Plant Sciences

Accessibility


| Share

New equipment helps NDSU researchers study plant disease and food safety

New QTOF equipment helps Dr. Senay Simsek and Dr. Paul Schwarz use plant metabolomics to study plant physiology, grain quality and processing, and the nutritional aspects of grains.
New equipment helps NDSU researchers study plant disease and food safety

Simsek and Schwarz with new QTOF equipment

New cutting edge equipment at NDSU will improve food safety and disease research on wheat and barley. The equipment, manufactured by Agilent Technologies of Santa Clara, CA, is called ultra-high performance liquid chromatograph and quadrupole time of flight mass spectrometer (UHPLC Q-TOF/MS or QTOF) and is unique within the North Dakota University system. The QTOF was obtained through the efforts of NDSU researchers Dr. Senay Simsek and Dr. Paul Schwarz, faculty members in the Department of Plant Sciences.

QTOF Research EquipmentThe research accomplished using QTOF is called plant metabolomics and examines the influence of genetics and external environmental factors on the small molecules or metabolites produced by the biochemical pathways in a plant. According to Simsek, metabolomics was developed in the medical sciences and widely used to identify markers of disease and the effect of pharmaceutical treatments. Metabolomics can be a powerful tool for the study of plant diseases, such as Fusarium Head Blight. However, it also has tremendous potential for research on many aspects of plant physiology, grain quality and processing, and the nutritional aspects of grains.

Chemists James Gillespie and Kristin Whitney anticipate that the research completed by QTOF instrumentation will also complement other research projects at NDSU, including genomics and transcriptomics which deal with plants’ genetic make-up and gene expression.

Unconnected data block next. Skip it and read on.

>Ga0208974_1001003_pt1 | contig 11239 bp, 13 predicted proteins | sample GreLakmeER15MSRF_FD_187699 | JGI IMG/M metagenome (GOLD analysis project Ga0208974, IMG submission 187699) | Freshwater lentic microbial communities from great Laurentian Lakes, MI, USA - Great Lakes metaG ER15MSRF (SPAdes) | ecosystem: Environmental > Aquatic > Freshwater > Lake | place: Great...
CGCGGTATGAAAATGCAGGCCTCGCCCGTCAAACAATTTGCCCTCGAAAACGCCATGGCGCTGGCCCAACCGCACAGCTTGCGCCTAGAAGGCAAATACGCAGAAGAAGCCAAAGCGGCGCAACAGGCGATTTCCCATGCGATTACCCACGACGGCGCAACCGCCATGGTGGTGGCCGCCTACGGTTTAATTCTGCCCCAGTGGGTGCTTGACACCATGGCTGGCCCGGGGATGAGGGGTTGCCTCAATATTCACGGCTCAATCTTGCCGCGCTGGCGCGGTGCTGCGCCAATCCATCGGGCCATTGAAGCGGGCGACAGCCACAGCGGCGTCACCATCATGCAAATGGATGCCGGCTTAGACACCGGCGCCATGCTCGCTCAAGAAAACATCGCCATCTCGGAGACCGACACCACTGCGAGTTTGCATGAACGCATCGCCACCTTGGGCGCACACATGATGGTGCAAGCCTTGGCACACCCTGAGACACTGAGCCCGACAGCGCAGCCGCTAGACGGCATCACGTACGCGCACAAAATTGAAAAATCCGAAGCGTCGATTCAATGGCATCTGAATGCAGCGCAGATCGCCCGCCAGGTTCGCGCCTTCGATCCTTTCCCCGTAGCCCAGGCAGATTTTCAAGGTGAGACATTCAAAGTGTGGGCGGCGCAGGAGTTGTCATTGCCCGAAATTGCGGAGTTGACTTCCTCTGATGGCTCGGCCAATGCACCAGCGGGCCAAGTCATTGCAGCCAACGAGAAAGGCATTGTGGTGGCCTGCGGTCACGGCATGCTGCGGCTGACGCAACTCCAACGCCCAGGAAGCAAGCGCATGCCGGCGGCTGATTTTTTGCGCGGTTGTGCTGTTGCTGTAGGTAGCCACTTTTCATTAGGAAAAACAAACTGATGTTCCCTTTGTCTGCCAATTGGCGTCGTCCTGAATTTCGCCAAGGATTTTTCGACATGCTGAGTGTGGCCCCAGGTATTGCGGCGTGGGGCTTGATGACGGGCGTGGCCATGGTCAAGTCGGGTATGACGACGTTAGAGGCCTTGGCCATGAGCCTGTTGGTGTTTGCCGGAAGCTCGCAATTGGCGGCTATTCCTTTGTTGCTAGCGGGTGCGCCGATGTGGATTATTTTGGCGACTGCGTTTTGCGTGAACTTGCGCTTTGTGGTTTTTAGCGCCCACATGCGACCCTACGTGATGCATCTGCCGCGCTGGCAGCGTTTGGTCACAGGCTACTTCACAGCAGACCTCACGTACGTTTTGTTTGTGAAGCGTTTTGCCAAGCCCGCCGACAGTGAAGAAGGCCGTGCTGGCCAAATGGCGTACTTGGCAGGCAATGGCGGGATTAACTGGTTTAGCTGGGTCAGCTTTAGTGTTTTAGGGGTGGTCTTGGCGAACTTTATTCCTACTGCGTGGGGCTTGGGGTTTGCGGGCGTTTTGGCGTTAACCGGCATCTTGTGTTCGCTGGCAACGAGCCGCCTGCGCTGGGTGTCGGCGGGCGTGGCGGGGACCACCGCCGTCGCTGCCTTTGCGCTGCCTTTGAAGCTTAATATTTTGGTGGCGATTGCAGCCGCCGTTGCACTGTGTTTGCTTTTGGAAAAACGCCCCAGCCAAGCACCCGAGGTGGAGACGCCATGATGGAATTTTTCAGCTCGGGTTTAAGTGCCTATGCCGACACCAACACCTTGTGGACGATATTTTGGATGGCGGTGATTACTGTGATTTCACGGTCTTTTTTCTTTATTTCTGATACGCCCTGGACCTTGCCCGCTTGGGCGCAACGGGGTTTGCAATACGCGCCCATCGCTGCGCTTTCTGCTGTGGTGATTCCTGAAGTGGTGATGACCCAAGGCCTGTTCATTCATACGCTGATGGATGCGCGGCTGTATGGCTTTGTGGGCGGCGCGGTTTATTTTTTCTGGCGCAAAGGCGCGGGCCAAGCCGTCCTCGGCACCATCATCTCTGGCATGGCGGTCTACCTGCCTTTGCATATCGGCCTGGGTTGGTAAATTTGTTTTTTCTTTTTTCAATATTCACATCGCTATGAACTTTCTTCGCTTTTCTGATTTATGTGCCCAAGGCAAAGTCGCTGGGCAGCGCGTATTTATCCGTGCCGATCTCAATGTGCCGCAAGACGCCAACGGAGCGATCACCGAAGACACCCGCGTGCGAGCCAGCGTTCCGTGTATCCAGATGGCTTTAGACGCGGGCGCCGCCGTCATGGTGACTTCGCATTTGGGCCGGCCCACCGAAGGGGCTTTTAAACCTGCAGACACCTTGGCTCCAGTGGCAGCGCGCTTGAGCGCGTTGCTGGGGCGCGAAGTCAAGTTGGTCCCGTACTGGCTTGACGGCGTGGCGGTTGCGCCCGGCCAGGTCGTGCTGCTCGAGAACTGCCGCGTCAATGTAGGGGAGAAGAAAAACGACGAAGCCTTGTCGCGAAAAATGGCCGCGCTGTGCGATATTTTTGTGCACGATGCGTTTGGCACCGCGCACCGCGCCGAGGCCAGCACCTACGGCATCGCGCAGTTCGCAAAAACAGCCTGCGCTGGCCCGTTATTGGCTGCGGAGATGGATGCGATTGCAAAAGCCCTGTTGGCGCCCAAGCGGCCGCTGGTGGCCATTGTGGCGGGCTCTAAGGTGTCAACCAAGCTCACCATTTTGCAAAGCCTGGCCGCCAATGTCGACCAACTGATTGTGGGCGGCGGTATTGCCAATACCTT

Current research projects include determining the metabolites that are formed in response to the infection of Hard Red Spring wheat by Fusarium, and it is hoped that this will help identify defense mechanisms within the wheat plant. Both Simsek and Schwarz are studying the levels of mycotoxins in wheat and barley, which has important food safety and regulatory implications. The QTOF is also being used to investigate metabolites associated with sprouting in barley. The QTOF is capable of generating as many as 1000 metabolites and 1000 megabytes of data from a single plant extract.

Major funding for purchase was provided by the ND Wheat Commission and USDA-AFRI. Additional support came from the North Dakota Barley Council, NDSU Agricultural Experiment Station, NDSU Department of Plant Sciences and Agilent Technologies.

NDSU Department of Plant Sciences – April 23, 2013
Editor: Karen Hertsgaard, (701) 231-5384, karen.hertsgaard@ndsu.edu

Creative Commons License
Feel free to use and share this content, but please do so under the conditions of our Creative Commons license and our Rules for Use. Thanks.